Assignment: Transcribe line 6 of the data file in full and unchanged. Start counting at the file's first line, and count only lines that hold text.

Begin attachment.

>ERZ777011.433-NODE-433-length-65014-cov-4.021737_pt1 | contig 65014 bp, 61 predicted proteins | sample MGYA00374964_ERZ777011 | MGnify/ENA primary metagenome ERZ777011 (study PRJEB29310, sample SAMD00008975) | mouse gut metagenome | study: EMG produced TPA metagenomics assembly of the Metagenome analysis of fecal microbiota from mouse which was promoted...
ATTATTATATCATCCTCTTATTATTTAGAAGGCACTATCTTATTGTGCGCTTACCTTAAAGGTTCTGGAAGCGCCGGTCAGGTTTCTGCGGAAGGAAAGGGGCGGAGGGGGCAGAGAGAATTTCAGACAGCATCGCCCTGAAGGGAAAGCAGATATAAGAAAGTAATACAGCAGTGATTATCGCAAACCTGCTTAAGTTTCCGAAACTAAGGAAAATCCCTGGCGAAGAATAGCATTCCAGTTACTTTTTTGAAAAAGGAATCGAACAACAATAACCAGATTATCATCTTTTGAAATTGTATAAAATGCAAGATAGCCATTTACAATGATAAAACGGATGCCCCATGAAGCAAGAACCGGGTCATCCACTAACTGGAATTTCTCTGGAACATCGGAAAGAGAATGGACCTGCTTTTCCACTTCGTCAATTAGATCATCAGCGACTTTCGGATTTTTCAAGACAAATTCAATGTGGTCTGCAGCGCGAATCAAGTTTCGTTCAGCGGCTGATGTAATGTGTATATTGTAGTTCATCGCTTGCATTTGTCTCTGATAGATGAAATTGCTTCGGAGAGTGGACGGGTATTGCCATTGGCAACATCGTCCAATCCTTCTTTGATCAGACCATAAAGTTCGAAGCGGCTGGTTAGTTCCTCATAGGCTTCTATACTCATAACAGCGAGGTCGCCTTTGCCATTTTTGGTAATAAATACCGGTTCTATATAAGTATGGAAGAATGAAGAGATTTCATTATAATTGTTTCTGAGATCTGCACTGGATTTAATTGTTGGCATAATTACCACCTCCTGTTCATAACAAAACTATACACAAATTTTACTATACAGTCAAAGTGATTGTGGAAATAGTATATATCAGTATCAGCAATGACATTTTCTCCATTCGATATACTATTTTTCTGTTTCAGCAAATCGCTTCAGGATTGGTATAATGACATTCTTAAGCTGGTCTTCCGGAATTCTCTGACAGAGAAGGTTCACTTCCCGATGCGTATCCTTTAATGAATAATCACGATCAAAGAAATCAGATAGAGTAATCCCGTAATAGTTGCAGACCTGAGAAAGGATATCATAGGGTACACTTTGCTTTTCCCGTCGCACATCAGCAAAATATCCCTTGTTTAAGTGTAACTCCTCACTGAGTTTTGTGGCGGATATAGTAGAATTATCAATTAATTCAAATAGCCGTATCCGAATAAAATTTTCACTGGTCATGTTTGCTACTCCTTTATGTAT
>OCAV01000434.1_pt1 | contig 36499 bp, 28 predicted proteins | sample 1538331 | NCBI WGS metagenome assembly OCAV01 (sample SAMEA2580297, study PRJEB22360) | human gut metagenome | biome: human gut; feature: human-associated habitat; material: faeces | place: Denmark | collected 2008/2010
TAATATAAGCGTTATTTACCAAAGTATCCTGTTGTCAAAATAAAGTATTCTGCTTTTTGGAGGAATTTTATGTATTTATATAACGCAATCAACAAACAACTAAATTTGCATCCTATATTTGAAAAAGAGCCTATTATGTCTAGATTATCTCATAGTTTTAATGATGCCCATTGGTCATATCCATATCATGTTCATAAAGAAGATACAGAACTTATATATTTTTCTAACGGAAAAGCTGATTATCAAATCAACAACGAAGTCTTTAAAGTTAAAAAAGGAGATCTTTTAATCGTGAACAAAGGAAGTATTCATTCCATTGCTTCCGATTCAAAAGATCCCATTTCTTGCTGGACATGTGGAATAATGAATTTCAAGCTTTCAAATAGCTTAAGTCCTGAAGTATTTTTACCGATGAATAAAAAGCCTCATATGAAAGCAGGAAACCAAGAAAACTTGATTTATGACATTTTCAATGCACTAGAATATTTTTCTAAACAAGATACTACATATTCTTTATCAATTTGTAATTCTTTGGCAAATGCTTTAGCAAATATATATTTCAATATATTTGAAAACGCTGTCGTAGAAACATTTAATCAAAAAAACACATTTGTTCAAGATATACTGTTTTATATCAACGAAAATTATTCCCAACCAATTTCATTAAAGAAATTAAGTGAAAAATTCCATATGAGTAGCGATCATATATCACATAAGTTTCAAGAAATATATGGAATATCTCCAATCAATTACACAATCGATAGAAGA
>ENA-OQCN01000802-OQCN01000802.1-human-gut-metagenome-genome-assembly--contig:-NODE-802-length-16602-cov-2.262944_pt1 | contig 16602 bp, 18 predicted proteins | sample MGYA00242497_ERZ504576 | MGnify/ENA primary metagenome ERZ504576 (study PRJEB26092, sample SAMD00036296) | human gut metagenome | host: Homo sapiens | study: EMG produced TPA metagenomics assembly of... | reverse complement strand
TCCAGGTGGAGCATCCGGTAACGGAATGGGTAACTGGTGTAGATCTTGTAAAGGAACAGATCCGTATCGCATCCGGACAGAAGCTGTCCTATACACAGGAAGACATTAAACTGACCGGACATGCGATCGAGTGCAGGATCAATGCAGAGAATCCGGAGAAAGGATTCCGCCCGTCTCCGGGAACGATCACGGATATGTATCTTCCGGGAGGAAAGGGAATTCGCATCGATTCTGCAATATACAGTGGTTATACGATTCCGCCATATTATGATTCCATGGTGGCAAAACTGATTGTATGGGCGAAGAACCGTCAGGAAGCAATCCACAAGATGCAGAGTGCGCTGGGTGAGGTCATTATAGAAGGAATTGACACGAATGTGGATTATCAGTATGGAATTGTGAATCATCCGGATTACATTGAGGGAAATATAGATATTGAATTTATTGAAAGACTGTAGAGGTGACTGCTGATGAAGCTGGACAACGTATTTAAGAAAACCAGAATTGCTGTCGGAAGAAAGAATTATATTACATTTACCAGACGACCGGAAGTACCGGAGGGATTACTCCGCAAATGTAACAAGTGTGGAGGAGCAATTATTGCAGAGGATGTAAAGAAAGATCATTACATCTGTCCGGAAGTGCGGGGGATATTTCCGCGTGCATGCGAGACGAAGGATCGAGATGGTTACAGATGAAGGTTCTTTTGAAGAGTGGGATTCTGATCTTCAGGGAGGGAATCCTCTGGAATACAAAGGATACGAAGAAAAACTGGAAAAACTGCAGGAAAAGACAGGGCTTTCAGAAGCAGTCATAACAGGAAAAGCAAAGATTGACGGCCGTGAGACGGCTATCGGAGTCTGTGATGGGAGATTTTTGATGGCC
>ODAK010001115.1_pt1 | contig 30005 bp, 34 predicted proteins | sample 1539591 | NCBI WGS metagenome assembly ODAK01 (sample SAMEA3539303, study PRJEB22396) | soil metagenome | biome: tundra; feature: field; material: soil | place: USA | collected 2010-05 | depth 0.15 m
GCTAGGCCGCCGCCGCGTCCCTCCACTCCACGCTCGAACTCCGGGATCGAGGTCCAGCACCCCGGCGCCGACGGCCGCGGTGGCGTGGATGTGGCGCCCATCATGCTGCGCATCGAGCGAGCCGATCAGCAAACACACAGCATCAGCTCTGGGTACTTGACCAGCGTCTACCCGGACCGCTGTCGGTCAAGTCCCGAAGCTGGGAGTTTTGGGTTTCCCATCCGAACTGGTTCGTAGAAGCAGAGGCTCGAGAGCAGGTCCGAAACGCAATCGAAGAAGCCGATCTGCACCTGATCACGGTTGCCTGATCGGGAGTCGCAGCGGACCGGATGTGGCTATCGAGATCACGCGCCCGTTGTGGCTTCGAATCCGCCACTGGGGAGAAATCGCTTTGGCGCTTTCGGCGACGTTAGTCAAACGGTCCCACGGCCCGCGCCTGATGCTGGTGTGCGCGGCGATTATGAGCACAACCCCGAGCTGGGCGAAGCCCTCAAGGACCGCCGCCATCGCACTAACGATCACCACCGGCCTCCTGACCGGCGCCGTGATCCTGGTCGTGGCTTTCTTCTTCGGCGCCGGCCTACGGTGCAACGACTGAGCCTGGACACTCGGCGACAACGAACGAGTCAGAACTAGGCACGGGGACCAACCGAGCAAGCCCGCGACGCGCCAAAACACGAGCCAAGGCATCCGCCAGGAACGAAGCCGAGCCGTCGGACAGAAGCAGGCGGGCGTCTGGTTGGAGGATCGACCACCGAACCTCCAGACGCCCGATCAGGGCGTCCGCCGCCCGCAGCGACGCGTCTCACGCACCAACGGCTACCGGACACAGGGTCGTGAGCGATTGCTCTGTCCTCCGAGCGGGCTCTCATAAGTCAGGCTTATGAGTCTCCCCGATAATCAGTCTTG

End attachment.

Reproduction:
TCCAGGTGGAGCATCCGGTAACGGAATGGGTAACTGGTGTAGATCTTGTAAAGGAACAGATCCGTATCGCATCCGGACAGAAGCTGTCCTATACACAGGAAGACATTAAACTGACCGGACATGCGATCGAGTGCAGGATCAATGCAGAGAATCCGGAGAAAGGATTCCGCCCGTCTCCGGGAACGATCACGGATATGTATCTTCCGGGAGGAAAGGGAATTCGCATCGATTCTGCAATATACAGTGGTTATACGATTCCGCCATATTATGATTCCATGGTGGCAAAACTGATTGTATGGGCGAAGAACCGTCAGGAAGCAATCCACAAGATGCAGAGTGCGCTGGGTGAGGTCATTATAGAAGGAATTGACACGAATGTGGATTATCAGTATGGAATTGTGAATCATCCGGATTACATTGAGGGAAATATAGATATTGAATTTATTGAAAGACTGTAGAGGTGACTGCTGATGAAGCTGGACAACGTATTTAAGAAAACCAGAATTGCTGTCGGAAGAAAGAATTATATTACATTTACCAGACGACCGGAAGTACCGGAGGGATTACTCCGCAAATGTAACAAGTGTGGAGGAGCAATTATTGCAGAGGATGTAAAGAAAGATCATTACATCTGTCCGGAAGTGCGGGGGATATTTCCGCGTGCATGCGAGACGAAGGATCGAGATGGTTACAGATGAAGGTTCTTTTGAAGAGTGGGATTCTGATCTTCAGGGAGGGAATCCTCTGGAATACAAAGGATACGAAGAAAAACTGGAAAAACTGCAGGAAAAGACAGGGCTTTCAGAAGCAGTCATAACAGGAAAAGCAAAGATTGACGGCCGTGAGACGGCTATCGGAGTCTGTGATGGGAGATTTTTGATGGCC